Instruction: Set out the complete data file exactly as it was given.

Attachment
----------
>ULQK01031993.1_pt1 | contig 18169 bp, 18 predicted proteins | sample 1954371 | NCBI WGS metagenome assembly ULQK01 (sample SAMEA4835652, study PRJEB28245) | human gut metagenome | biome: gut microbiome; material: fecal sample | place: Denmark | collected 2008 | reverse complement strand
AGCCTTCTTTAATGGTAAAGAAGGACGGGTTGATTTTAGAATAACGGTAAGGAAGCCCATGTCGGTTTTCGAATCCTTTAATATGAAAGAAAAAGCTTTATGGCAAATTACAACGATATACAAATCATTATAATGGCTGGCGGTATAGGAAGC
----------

>ULQK01031993.1_pt1 | contig 18169 bp, 18 predicted proteins | sample 1954371 | NCBI WGS metagenome assembly ULQK01 (sample SAMEA4835652, study PRJEB28245) | human gut metagenome | biome: gut microbiome; material: fecal sample | place: Denmark | collected 2008 | reverse complement strand
AGCCTTCTTTAATGGTAAAGAAGGACGGGTTGATTTTAGAATAACGGTAAGGAAGCCCATGTCGGTTTTCGAATCCTTTAATATGAAAGAAAAAGCTTTATGGCAAATTACAACGATATACAAATCATTATAATGGCTGGCGGTATAGGAAGC